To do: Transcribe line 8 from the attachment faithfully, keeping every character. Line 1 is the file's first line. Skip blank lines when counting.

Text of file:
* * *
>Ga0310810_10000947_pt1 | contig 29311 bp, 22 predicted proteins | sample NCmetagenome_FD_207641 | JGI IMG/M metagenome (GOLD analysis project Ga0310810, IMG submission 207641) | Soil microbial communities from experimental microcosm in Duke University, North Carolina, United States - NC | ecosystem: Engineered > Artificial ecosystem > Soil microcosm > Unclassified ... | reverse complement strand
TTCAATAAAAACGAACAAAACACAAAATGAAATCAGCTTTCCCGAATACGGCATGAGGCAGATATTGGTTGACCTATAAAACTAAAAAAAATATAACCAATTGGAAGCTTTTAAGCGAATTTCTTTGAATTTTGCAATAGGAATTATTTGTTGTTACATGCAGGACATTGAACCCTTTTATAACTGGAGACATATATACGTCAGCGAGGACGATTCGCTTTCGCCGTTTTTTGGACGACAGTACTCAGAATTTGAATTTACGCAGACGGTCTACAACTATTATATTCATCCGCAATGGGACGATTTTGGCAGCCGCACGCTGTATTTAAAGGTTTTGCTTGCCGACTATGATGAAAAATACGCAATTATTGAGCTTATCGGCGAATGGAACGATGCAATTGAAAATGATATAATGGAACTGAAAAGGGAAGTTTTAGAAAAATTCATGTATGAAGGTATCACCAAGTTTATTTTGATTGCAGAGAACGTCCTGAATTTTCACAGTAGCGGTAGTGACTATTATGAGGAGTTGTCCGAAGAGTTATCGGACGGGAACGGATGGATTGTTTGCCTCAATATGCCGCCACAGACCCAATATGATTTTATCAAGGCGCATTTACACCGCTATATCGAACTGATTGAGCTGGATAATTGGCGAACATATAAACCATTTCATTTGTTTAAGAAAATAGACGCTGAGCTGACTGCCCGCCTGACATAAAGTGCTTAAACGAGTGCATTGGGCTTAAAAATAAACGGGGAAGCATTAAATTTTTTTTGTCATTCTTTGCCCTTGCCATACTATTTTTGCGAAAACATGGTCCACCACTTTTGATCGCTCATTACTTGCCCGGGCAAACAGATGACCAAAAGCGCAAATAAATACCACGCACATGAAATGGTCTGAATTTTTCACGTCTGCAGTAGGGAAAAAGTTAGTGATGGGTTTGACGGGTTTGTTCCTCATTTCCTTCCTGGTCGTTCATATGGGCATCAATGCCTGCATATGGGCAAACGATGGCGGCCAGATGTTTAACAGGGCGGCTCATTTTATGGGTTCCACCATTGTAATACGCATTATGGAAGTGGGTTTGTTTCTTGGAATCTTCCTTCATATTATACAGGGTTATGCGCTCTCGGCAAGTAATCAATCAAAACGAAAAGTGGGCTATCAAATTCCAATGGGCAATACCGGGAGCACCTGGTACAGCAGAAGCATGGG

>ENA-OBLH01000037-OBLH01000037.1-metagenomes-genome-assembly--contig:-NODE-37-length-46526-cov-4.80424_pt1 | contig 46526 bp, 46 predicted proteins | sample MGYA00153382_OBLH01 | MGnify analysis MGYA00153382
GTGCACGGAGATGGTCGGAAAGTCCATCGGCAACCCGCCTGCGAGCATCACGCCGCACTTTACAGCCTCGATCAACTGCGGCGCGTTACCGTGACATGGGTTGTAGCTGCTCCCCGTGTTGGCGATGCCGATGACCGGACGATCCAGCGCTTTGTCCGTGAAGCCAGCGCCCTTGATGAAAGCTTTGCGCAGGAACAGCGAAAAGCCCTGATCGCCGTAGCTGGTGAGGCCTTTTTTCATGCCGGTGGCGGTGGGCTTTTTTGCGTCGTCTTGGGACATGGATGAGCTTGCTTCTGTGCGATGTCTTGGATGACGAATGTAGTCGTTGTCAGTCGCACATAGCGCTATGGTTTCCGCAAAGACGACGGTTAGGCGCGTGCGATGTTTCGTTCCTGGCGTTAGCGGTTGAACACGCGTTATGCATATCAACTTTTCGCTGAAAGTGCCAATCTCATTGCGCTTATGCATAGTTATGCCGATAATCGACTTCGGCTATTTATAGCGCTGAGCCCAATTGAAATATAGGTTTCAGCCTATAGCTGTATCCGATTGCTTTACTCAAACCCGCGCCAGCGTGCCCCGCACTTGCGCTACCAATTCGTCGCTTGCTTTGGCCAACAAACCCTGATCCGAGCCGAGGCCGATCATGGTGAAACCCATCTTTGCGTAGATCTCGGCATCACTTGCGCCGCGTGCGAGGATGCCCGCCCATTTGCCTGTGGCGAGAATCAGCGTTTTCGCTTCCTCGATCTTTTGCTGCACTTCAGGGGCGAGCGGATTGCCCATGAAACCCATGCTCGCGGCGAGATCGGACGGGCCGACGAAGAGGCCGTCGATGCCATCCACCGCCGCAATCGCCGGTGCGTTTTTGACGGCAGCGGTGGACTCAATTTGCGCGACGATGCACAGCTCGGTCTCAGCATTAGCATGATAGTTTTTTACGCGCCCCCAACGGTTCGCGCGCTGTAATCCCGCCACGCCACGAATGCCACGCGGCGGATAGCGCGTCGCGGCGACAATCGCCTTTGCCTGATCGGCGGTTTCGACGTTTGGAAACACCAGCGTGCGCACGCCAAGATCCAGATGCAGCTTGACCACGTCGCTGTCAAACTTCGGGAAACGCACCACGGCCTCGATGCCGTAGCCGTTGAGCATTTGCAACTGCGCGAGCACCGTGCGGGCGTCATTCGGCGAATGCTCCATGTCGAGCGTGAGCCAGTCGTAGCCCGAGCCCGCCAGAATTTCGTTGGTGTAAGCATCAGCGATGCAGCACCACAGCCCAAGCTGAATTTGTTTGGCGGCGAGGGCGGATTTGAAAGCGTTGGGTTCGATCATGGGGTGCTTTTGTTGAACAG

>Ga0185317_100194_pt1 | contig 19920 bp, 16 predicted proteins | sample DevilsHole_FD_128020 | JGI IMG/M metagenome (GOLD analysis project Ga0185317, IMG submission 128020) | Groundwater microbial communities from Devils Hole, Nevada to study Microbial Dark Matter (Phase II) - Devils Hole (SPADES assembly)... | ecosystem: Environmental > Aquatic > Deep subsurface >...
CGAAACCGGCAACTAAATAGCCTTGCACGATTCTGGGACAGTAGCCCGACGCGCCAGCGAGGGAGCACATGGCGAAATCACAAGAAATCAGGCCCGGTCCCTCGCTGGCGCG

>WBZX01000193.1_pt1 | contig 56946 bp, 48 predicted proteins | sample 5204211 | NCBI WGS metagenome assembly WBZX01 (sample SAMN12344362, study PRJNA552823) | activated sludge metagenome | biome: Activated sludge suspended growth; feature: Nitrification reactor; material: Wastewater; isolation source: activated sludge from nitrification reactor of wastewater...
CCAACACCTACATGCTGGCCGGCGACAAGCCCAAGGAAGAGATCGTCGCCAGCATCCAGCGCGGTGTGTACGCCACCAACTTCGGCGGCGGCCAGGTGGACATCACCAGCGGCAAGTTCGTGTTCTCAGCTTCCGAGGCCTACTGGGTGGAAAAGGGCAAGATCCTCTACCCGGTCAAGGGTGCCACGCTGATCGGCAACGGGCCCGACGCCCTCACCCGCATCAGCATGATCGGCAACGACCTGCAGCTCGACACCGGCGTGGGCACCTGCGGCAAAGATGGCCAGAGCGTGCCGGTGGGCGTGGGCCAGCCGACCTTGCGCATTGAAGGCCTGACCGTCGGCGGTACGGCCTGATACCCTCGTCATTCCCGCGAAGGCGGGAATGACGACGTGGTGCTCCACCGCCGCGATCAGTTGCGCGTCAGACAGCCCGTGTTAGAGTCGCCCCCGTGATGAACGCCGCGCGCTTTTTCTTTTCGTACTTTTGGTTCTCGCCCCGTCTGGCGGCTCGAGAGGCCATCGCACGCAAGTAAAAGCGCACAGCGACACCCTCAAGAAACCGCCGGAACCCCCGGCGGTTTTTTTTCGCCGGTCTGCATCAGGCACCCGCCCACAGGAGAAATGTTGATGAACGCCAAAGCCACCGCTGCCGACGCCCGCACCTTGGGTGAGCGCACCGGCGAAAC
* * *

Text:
CCAACACCTACATGCTGGCCGGCGACAAGCCCAAGGAAGAGATCGTCGCCAGCATCCAGCGCGGTGTGTACGCCACCAACTTCGGCGGCGGCCAGGTGGACATCACCAGCGGCAAGTTCGTGTTCTCAGCTTCCGAGGCCTACTGGGTGGAAAAGGGCAAGATCCTCTACCCGGTCAAGGGTGCCACGCTGATCGGCAACGGGCCCGACGCCCTCACCCGCATCAGCATGATCGGCAACGACCTGCAGCTCGACACCGGCGTGGGCACCTGCGGCAAAGATGGCCAGAGCGTGCCGGTGGGCGTGGGCCAGCCGACCTTGCGCATTGAAGGCCTGACCGTCGGCGGTACGGCCTGATACCCTCGTCATTCCCGCGAAGGCGGGAATGACGACGTGGTGCTCCACCGCCGCGATCAGTTGCGCGTCAGACAGCCCGTGTTAGAGTCGCCCCCGTGATGAACGCCGCGCGCTTTTTCTTTTCGTACTTTTGGTTCTCGCCCCGTCTGGCGGCTCGAGAGGCCATCGCACGCAAGTAAAAGCGCACAGCGACACCCTCAAGAAACCGCCGGAACCCCCGGCGGTTTTTTTTCGCCGGTCTGCATCAGGCACCCGCCCACAGGAGAAATGTTGATGAACGCCAAAGCCACCGCTGCCGACGCCCGCACCTTGGGTGAGCGCACCGGCGAAAC